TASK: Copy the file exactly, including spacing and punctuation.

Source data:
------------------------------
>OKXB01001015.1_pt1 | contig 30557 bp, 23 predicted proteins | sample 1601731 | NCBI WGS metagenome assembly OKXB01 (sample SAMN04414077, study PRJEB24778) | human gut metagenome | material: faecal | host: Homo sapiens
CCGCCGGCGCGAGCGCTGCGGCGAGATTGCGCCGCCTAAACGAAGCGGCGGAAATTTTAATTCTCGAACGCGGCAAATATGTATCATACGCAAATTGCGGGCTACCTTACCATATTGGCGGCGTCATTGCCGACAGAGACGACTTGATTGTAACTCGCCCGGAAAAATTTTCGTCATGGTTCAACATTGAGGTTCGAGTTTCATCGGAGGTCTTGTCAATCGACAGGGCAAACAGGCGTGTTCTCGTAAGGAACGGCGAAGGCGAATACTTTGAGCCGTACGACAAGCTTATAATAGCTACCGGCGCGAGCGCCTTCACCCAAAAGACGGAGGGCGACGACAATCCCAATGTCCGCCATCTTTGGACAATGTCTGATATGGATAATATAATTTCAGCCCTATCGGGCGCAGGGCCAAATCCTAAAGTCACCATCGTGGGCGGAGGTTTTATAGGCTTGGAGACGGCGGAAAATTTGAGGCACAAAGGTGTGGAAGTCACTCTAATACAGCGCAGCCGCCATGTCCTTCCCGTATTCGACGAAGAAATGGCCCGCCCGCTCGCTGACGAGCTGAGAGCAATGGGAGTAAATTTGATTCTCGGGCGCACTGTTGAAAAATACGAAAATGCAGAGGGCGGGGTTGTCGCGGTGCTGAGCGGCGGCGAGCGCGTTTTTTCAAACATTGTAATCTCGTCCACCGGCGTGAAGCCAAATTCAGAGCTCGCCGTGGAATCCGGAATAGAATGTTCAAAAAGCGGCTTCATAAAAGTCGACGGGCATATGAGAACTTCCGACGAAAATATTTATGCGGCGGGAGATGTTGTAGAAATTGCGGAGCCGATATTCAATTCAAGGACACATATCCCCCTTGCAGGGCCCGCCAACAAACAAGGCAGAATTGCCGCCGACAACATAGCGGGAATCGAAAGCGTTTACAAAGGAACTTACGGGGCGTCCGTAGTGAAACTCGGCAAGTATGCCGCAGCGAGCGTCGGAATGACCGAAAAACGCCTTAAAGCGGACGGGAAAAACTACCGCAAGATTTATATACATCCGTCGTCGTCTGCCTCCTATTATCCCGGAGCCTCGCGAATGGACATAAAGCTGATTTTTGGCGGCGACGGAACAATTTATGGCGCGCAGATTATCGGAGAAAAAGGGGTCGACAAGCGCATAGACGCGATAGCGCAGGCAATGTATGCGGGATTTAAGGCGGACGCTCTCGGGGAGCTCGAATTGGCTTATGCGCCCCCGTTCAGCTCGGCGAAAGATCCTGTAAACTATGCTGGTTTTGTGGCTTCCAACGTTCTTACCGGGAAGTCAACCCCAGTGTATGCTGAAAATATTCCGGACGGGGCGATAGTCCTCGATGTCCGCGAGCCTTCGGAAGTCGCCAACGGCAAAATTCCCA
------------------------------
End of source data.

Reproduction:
>OKXB01001015.1_pt1 | contig 30557 bp, 23 predicted proteins | sample 1601731 | NCBI WGS metagenome assembly OKXB01 (sample SAMN04414077, study PRJEB24778) | human gut metagenome | material: faecal | host: Homo sapiens
CCGCCGGCGCGAGCGCTGCGGCGAGATTGCGCCGCCTAAACGAAGCGGCGGAAATTTTAATTCTCGAACGCGGCAAATATGTATCATACGCAAATTGCGGGCTACCTTACCATATTGGCGGCGTCATTGCCGACAGAGACGACTTGATTGTAACTCGCCCGGAAAAATTTTCGTCATGGTTCAACATTGAGGTTCGAGTTTCATCGGAGGTCTTGTCAATCGACAGGGCAAACAGGCGTGTTCTCGTAAGGAACGGCGAAGGCGAATACTTTGAGCCGTACGACAAGCTTATAATAGCTACCGGCGCGAGCGCCTTCACCCAAAAGACGGAGGGCGACGACAATCCCAATGTCCGCCATCTTTGGACAATGTCTGATATGGATAATATAATTTCAGCCCTATCGGGCGCAGGGCCAAATCCTAAAGTCACCATCGTGGGCGGAGGTTTTATAGGCTTGGAGACGGCGGAAAATTTGAGGCACAAAGGTGTGGAAGTCACTCTAATACAGCGCAGCCGCCATGTCCTTCCCGTATTCGACGAAGAAATGGCCCGCCCGCTCGCTGACGAGCTGAGAGCAATGGGAGTAAATTTGATTCTCGGGCGCACTGTTGAAAAATACGAAAATGCAGAGGGCGGGGTTGTCGCGGTGCTGAGCGGCGGCGAGCGCGTTTTTTCAAACATTGTAATCTCGTCCACCGGCGTGAAGCCAAATTCAGAGCTCGCCGTGGAATCCGGAATAGAATGTTCAAAAAGCGGCTTCATAAAAGTCGACGGGCATATGAGAACTTCCGACGAAAATATTTATGCGGCGGGAGATGTTGTAGAAATTGCGGAGCCGATATTCAATTCAAGGACACATATCCCCCTTGCAGGGCCCGCCAACAAACAAGGCAGAATTGCCGCCGACAACATAGCGGGAATCGAAAGCGTTTACAAAGGAACTTACGGGGCGTCCGTAGTGAAACTCGGCAAGTATGCCGCAGCGAGCGTCGGAATGACCGAAAAACGCCTTAAAGCGGACGGGAAAAACTACCGCAAGATTTATATACATCCGTCGTCGTCTGCCTCCTATTATCCCGGAGCCTCGCGAATGGACATAAAGCTGATTTTTGGCGGCGACGGAACAATTTATGGCGCGCAGATTATCGGAGAAAAAGGGGTCGACAAGCGCATAGACGCGATAGCGCAGGCAATGTATGCGGGATTTAAGGCGGACGCTCTCGGGGAGCTCGAATTGGCTTATGCGCCCCCGTTCAGCTCGGCGAAAGATCCTGTAAACTATGCTGGTTTTGTGGCTTCCAACGTTCTTACCGGGAAGTCAACCCCAGTGTATGCTGAAAATATTCCGGACGGGGCGATAGTCCTCGATGTCCGCGAGCCTTCGGAAGTCGCCAACGGCAAAATTCCCA